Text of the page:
I’m 23, which many would argue is far too young to be looking back fondly on anything. By all standards, I’m barely an adult. A trial-adult, if you will.
So I’m gonna adopt the Homer Simpson model of perspective with this post, and tell you about the best four months of my life… so far.
I spent four months studying abroad in Prague, in case you somehow missed my zillion posts about it. I loved it so much. If I could hug the Czech Republic, I would.
There’s a ton of stuff for me to unpack about my amazing experience, but I wanna get this somewhat obvious pointer out of the way first.
Not everyone can afford to study abroad. And it sucks.
The world is a cruel place, and if I had the means, I’d fund every single scholastic adventure. Unfortunately, experiences like these don’t come cheap (but if you’re curious, Eastern Europe and certain South American programs can be blessings to one’s pocketbook. Give it a look if you haven’t already. I originally planned for a semester in Italy, but Prague’s low-cost barrier won me over, then the place itself won me over again.).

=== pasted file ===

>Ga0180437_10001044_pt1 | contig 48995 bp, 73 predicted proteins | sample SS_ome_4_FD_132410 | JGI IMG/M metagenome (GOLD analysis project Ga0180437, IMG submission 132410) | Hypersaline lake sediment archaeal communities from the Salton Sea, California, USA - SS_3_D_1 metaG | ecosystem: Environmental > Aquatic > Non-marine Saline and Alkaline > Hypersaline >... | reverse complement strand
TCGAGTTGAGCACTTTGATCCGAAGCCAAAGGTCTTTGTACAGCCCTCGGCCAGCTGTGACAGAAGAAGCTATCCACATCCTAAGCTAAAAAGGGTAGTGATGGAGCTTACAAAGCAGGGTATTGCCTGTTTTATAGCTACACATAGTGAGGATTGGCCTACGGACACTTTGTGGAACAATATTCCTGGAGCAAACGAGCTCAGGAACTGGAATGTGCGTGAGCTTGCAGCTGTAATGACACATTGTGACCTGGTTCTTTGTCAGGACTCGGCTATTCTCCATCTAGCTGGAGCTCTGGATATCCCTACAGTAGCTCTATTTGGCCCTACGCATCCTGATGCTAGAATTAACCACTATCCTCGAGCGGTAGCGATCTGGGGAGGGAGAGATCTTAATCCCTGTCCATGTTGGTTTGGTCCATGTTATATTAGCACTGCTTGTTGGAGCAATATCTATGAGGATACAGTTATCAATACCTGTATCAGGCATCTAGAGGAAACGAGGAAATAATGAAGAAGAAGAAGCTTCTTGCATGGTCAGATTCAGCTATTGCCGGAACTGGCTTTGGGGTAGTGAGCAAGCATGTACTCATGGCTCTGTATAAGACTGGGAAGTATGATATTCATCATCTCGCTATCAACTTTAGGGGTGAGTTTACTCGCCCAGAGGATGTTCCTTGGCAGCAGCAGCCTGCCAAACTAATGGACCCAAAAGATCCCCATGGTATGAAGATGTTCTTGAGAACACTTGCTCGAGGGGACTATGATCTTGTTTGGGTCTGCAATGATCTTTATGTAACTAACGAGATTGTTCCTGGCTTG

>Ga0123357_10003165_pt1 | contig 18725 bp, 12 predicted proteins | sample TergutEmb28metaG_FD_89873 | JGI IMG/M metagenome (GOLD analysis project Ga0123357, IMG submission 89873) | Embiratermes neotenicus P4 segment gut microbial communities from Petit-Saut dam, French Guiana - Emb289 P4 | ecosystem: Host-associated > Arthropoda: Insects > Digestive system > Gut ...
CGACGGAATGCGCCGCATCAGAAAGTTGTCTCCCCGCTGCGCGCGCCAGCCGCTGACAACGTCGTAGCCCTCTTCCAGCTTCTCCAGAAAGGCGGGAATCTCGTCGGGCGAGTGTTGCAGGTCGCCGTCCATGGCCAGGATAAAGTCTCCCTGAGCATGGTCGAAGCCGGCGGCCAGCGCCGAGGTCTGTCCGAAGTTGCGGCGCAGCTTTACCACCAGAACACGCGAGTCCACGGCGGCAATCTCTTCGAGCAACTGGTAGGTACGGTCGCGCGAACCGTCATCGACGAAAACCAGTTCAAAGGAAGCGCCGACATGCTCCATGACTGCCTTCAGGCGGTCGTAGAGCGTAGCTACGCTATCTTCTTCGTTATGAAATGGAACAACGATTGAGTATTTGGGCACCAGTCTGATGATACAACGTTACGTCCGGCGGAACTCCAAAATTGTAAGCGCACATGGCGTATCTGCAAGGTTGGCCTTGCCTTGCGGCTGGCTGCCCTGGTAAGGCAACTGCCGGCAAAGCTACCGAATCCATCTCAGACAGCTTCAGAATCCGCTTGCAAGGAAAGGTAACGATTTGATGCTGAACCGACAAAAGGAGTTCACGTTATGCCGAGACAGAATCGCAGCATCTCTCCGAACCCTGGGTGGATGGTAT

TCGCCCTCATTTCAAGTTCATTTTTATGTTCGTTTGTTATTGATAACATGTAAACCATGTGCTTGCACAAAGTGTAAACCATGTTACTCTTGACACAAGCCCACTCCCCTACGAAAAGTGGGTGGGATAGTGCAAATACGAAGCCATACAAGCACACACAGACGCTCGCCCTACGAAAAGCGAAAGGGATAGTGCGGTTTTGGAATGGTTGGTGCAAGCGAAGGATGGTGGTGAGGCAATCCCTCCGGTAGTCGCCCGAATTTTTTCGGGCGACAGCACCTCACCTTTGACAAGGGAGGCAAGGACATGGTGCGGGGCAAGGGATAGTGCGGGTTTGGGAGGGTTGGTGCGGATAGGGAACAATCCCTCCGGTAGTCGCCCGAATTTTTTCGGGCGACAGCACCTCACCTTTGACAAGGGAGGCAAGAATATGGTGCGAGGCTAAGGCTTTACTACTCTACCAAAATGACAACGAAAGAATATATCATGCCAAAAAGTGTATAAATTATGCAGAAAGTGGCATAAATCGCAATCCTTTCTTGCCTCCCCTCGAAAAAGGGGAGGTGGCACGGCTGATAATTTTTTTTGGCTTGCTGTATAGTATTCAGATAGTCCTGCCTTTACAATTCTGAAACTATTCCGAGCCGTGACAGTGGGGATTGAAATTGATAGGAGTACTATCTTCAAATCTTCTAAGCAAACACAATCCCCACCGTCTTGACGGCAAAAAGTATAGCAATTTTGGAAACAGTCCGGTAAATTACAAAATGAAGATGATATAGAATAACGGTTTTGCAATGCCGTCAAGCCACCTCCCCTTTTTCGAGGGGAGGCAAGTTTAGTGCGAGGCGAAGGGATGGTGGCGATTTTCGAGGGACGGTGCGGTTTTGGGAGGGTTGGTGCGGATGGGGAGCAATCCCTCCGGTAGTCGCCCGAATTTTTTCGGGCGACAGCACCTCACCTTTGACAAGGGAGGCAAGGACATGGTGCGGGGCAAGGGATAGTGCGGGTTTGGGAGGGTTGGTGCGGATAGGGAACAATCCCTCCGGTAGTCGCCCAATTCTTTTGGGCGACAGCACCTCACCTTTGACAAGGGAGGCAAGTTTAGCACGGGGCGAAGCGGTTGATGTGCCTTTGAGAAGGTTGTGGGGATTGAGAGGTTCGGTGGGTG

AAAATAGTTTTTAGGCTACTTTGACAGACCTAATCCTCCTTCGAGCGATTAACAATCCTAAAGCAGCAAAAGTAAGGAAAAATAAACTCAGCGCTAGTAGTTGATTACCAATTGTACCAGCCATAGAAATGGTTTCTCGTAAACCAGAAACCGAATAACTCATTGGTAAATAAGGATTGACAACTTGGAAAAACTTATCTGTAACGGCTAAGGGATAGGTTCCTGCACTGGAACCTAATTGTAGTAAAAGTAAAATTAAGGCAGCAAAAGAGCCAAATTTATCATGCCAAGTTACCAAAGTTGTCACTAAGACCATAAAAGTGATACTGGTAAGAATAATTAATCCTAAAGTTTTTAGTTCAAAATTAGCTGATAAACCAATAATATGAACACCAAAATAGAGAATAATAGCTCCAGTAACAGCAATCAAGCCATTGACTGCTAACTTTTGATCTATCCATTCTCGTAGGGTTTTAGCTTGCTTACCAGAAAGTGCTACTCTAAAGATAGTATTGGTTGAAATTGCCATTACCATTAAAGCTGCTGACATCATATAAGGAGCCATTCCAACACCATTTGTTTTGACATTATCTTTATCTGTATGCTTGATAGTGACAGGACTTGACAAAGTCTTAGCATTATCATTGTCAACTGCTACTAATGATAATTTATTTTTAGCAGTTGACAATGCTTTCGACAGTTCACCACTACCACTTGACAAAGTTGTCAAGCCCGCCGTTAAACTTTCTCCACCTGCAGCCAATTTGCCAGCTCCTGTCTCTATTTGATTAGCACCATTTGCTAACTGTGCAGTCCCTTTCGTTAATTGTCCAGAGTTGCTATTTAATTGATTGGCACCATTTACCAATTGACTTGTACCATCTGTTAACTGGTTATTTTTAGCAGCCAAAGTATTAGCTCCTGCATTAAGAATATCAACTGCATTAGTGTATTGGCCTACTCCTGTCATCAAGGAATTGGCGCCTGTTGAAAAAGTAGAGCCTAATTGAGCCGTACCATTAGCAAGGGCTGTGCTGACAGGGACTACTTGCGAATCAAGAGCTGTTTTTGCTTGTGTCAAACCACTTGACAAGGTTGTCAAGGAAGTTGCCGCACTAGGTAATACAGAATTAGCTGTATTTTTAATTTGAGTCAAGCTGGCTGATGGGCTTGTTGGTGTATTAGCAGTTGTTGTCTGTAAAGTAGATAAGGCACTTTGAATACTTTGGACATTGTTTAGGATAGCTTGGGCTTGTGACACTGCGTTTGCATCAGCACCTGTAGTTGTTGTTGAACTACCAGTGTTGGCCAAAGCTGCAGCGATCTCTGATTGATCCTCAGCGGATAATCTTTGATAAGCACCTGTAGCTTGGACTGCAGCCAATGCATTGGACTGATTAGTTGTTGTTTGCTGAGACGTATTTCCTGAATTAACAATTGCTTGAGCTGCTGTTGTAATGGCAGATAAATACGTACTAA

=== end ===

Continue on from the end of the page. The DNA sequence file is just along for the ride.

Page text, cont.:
But if you can swing it, study abroad. Even if you don’t think it’s for you. Go all Nike/Shia LaBeouf and just do it.
1. Seeing more places than you ever imagined.
If you don’t mind the mild obnoxiousness, here’s a list of every place I visited while I was in Prague (listed in chronological order); Kutna Hora, Brno, Vienna, Brussels, Amsterdam, Copenhagen, Malmo, Krakow, Budapest, Cesky Krumlov, Rome, Santa Marinella, Florence, Venice, Berlin and Dresden. Spoiler alert; I loved every place I visited.